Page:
By building a dead-simple broadcasting interface that piggybacks on Twitter‘s interest graph for identity, communication, and distribution, Meerkat made the first mobile livestreaming app that “just works."

Meerkat was an important rung in the ladder, but it ultimately died at the hands of Periscope due to its lack of a stream archive. "The surprise emergence of Meerkat as a social phenomenon this year has been accompanied by a frequent complaint: the links are usually dead by the time you click them," reported Casey Newton for The Verge.

For everything it got right, Meerkat still looks like an app built in eight weeks — which it was. Periscope has been in development for more than a year, and the app arrives showing nice attention to detail.

Periscope, by contrast, maintains an archive of past broadcasts for a significant period and allows users to save broadcasts locally on their phones. We have to remember how much has changed in the past five years in mobile terms. Dan Frommer in Quartz:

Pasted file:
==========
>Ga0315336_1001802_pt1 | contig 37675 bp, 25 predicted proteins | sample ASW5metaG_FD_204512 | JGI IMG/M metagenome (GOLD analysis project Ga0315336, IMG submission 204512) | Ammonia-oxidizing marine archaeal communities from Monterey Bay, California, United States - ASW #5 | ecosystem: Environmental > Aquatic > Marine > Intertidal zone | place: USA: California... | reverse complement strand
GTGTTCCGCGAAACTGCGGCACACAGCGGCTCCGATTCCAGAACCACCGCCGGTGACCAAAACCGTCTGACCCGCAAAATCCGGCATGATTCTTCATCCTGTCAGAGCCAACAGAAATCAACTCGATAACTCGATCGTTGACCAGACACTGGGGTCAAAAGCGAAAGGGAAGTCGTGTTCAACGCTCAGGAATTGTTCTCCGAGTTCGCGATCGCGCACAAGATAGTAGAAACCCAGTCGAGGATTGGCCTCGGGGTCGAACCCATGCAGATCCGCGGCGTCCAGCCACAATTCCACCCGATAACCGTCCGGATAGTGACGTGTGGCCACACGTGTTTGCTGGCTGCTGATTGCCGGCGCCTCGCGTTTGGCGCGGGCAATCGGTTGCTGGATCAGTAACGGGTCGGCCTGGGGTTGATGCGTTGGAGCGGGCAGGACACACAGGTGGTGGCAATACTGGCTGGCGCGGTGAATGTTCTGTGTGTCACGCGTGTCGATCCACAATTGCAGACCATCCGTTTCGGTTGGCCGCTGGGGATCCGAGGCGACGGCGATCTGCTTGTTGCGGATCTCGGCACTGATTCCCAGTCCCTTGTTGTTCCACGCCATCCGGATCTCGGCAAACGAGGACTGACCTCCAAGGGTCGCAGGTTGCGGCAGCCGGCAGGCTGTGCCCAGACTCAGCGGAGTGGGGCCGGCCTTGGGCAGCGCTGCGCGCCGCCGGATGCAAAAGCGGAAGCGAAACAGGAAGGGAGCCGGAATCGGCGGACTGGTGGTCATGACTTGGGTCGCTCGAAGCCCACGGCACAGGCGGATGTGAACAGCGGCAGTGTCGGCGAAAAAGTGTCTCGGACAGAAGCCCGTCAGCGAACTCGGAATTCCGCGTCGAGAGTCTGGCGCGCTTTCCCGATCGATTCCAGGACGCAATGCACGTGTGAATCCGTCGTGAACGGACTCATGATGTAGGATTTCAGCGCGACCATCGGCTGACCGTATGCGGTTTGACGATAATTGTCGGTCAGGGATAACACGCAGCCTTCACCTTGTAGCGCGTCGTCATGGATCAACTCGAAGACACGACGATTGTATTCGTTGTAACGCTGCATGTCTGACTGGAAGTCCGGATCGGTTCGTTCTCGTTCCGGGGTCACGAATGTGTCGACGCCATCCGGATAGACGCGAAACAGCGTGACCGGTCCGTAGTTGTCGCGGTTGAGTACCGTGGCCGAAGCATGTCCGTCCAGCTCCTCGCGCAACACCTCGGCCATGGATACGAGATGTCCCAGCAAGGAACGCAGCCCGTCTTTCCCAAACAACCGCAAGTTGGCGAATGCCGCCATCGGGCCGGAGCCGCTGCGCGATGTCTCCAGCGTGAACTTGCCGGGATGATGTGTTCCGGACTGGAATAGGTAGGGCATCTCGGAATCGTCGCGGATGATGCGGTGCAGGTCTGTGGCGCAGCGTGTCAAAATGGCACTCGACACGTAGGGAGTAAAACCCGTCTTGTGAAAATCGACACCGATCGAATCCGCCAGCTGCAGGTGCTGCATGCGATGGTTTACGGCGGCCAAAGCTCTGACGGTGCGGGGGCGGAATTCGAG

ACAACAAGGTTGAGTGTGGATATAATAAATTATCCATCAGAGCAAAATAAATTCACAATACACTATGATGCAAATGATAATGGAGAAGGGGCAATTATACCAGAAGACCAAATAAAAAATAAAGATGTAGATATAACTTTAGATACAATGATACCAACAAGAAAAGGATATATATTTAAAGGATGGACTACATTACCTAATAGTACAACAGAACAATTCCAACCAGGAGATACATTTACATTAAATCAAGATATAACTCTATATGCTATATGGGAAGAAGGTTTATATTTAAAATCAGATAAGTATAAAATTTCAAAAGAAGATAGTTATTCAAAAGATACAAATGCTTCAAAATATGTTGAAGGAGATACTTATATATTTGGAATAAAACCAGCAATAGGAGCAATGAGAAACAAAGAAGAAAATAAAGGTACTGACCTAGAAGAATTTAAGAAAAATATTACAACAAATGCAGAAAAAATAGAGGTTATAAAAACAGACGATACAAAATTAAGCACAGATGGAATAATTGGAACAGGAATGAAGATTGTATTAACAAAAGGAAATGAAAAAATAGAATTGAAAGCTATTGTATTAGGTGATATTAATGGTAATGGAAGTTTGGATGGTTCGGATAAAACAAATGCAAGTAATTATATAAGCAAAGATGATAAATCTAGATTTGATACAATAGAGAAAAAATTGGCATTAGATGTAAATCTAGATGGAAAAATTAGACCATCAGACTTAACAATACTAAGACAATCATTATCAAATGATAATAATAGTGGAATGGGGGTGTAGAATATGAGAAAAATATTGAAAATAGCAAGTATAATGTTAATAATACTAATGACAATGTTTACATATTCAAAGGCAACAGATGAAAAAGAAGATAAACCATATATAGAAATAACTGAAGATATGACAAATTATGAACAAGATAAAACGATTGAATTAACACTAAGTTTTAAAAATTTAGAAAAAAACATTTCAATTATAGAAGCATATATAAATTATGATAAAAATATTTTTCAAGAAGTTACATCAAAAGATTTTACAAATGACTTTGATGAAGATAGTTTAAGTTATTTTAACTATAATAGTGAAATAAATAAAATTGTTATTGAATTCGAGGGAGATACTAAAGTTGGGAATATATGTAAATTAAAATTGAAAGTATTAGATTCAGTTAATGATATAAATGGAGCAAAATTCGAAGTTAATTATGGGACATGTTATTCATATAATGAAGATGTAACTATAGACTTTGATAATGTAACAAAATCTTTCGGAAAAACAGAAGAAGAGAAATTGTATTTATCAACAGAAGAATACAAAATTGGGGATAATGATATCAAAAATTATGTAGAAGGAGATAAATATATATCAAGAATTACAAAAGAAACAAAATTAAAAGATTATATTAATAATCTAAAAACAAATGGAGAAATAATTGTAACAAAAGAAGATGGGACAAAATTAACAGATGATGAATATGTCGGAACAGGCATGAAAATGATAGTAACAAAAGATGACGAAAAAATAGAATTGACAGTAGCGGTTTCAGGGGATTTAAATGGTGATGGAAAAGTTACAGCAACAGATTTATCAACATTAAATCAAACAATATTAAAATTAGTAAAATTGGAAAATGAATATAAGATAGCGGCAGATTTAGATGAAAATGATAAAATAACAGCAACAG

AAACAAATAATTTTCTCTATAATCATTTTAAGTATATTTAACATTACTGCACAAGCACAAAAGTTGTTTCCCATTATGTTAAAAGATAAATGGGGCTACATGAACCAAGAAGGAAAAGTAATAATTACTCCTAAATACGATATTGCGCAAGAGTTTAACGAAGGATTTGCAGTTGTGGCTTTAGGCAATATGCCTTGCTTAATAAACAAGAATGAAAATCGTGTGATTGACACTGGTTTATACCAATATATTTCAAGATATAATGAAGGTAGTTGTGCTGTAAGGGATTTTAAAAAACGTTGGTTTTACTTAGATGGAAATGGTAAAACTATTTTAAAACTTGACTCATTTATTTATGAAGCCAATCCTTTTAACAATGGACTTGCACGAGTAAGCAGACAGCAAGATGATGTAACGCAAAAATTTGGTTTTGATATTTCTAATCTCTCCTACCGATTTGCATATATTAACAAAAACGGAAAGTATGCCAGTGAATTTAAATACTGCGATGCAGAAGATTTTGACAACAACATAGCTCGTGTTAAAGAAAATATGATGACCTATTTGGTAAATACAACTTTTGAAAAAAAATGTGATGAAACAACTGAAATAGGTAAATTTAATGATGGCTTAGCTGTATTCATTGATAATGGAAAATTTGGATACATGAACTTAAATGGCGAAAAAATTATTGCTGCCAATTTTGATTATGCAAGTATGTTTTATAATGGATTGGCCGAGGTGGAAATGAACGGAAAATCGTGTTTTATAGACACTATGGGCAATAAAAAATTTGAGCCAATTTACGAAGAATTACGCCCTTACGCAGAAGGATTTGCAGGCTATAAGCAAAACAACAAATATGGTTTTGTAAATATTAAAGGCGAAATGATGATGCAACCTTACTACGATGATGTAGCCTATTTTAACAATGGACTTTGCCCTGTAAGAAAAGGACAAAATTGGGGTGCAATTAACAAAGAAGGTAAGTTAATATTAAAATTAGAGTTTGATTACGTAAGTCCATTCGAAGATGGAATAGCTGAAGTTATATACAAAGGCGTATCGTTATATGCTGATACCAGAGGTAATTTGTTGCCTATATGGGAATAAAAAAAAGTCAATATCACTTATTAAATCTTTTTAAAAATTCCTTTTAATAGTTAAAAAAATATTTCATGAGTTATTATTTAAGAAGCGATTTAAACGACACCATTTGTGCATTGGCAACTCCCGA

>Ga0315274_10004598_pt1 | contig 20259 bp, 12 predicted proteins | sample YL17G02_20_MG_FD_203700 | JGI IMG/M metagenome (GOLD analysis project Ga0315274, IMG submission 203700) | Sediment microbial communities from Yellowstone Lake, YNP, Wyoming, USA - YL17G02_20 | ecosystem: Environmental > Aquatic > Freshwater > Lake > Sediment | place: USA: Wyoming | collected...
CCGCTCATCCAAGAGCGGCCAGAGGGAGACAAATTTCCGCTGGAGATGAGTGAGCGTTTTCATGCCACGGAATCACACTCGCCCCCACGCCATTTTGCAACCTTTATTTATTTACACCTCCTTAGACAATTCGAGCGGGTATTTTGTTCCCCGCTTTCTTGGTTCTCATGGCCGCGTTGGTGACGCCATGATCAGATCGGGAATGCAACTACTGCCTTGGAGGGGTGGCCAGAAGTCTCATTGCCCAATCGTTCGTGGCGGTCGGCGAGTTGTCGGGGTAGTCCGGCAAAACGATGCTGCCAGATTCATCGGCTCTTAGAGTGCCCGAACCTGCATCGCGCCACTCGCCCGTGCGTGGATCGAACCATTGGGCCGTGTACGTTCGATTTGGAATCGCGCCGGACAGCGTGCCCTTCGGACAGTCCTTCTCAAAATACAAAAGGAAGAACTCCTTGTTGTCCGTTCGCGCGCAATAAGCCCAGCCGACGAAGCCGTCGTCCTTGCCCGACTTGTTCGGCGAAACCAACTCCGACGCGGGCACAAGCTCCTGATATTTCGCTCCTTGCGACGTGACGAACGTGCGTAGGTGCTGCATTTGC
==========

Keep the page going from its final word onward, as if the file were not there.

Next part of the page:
What has changed? Almost everything. Mobile phones are faster and more powerful, with large screens capable of displaying beautiful, high-definition video. Mobile networks—where LTE service is available, at least—can now easily handle high-quality streams in both directions. Data service is frequently affordable.

In 2015-2016, I worked afternoons (3-11PM) at a grocery store gas station in a moderately-sized shopping center on the South side of Columbia, Missouri. After work, I'd sit in my old Jaguar parked in front of the laundromat (for the WiFi) chainsmoking cigarettes on Periscope, talking about anything. I found my only real following, ever there. Friends like Juanita and Nicole were made. Ashers bought me a pack of cigarettes once (thank you!)


"Meet people, explore the world"

Turns out, Periscope does have a data export tool and it's actually quite advanced.

History

Everyone’s a VIP to someone.

For everything it got right, Meerkat still looks like an app built in eight weeks — which it was. Periscope has been in development for more than a year, and the app arrives showing nice attention to detail.